Dow Takes Dive
That was a short rally. Good thing we didn't trust it.
At about 10:30 a.m., Wall Street is down across the board: the Dow is trading down between 180 and 200 points, or 2 percent; the S&P 500 is down 2 percent and the Nasdaq is down about 1.5 percent.
The Dow is now heading toward the 8,000 barrier; another 350-point drop and the first number in the Dow will be a "7."
It looks like the markets are settling in to another day of sell-offs, based on the underlying fundamental of the economy, which are not good.
Here's a quick look at the economic news that has rolled out this morning:
-The Swiss National Bank and the Fed have agreed to buy $60 billion in toxic assets from UBS.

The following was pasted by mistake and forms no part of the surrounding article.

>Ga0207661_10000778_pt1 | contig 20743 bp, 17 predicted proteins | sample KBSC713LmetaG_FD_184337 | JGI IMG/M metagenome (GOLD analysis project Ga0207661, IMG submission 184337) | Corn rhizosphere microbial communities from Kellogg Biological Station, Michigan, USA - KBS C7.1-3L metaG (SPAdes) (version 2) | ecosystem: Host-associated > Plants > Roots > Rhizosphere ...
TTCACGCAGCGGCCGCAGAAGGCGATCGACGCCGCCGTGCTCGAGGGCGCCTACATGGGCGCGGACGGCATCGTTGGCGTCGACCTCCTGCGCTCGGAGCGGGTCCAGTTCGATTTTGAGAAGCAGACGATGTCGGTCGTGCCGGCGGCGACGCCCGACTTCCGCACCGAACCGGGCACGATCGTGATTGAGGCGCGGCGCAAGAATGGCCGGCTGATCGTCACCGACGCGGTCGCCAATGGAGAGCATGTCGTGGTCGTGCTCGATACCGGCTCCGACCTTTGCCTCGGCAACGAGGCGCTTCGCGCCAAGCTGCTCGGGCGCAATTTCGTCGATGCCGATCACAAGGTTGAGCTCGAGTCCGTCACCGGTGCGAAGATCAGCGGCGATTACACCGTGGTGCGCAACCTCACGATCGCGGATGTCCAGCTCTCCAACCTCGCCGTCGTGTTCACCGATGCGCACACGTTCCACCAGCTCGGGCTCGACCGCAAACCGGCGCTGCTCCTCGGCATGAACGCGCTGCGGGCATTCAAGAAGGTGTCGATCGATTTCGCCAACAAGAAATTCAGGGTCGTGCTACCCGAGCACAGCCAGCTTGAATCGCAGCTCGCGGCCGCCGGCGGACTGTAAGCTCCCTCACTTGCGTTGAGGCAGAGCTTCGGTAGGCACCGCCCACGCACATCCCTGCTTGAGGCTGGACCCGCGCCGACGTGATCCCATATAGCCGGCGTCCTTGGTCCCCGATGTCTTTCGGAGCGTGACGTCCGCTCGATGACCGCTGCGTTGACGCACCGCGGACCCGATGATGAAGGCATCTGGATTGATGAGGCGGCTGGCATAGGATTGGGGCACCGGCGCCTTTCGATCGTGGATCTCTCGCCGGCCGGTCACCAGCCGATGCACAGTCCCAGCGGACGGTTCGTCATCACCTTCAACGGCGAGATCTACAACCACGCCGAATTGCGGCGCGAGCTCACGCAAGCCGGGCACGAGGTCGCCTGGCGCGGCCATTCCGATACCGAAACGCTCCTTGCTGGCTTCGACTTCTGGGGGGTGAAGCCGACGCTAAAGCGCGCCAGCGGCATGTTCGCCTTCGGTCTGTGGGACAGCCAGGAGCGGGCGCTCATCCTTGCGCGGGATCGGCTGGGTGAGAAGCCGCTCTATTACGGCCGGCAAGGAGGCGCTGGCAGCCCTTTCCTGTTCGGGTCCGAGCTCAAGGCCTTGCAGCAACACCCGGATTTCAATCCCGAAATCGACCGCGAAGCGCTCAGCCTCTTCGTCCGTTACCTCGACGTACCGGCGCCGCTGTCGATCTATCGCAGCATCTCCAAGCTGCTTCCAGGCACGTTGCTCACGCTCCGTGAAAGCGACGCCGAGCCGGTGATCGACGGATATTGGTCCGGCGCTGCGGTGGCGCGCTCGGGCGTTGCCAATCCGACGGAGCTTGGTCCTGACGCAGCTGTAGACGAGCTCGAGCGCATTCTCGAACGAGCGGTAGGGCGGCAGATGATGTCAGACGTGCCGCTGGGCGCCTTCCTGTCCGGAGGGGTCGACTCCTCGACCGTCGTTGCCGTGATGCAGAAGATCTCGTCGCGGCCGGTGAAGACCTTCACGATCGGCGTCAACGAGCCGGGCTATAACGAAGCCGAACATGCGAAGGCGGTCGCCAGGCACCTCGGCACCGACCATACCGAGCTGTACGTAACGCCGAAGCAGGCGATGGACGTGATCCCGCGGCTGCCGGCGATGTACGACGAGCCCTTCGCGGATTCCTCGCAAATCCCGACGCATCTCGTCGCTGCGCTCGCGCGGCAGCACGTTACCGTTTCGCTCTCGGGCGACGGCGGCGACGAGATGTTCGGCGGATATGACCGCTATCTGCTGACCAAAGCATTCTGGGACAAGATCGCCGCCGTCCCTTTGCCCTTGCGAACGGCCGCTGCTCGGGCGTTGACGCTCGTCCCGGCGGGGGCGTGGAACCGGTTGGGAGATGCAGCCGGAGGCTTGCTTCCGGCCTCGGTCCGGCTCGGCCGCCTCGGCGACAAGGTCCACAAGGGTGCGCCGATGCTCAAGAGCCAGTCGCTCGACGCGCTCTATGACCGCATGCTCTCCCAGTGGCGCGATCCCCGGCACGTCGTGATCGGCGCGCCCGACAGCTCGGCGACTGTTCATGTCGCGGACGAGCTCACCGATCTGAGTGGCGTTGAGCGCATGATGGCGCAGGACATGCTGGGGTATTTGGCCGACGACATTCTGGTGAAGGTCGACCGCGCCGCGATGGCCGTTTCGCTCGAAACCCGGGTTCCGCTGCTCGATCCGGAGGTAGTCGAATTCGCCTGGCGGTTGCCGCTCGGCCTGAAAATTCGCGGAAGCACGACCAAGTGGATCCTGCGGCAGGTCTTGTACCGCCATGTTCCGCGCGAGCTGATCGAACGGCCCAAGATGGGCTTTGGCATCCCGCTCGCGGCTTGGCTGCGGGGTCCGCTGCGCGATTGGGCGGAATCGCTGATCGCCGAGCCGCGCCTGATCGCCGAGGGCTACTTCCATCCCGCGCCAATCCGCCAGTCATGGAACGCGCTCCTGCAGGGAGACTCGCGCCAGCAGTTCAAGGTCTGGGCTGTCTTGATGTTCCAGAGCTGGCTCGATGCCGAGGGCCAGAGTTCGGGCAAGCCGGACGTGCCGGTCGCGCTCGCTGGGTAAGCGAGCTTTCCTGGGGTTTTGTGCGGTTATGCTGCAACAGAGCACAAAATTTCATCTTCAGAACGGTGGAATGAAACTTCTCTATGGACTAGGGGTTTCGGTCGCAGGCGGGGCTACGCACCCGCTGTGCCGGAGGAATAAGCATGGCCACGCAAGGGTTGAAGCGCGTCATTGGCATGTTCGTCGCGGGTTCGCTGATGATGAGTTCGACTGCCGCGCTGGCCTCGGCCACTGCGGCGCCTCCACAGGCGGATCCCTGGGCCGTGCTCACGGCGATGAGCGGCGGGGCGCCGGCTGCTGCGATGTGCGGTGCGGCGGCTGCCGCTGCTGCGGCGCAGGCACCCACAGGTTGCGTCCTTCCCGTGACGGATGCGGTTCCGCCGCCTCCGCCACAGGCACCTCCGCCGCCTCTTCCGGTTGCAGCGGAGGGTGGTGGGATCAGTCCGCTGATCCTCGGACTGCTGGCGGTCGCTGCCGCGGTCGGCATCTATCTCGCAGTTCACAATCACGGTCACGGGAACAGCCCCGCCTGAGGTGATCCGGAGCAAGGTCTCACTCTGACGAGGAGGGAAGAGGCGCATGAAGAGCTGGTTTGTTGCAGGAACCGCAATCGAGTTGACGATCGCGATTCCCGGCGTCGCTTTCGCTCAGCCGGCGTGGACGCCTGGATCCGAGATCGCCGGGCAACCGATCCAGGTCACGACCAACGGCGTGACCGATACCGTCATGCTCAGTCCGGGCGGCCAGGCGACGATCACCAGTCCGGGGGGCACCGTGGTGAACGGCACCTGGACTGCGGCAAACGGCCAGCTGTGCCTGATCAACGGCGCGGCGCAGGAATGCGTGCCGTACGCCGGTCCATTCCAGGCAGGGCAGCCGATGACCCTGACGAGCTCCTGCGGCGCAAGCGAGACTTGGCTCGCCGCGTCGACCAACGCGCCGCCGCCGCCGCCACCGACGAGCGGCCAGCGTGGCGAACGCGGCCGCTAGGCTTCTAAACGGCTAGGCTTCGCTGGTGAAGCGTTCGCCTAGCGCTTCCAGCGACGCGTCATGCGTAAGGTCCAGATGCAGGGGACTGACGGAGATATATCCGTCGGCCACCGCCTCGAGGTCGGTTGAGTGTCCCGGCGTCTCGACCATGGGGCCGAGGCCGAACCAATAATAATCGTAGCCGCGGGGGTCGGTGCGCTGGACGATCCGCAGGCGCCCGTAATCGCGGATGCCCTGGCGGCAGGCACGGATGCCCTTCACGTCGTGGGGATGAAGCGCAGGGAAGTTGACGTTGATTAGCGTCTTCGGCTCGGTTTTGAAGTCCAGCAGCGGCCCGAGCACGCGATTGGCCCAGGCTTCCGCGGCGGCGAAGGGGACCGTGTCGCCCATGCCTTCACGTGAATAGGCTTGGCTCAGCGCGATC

- The cost of living in the U.S. -- judged by the Consumer Price Index -- remained unchanged in September. This means inflation is not a problem and the Fed has more leeway to lower interest rates if it wants to in an effort to unfreeze the credit markets.
- Financial giant Citigroup posted its fourth-straight quarterly loss and will cut 11,000 jobs.
- Industrial production in the U.S. hit a 34-year low in September, thanks to a combo punch from a couple of hurricanes and the ongoing machinists' strike at Boeing. By the way, 1974 marked the beginning of the end of a huge manufacturing component of the United States: U.S. Steel and its employees at the sprawling Gary, Ind., plant, struck an experimental collective bargaining agreement meant to avoid strikes and try to keep an already-struggling steel industry on its feet. It didn't work.
- New jobless claims from last week jumped higher than expected.
Did you know? The average U.S. credit card holder is carrying $10,000 in debt on that card.
-- Frank Ahrens
Posted by: Thomas Hardman | October 16, 2008 11:22 AM | Report abuse
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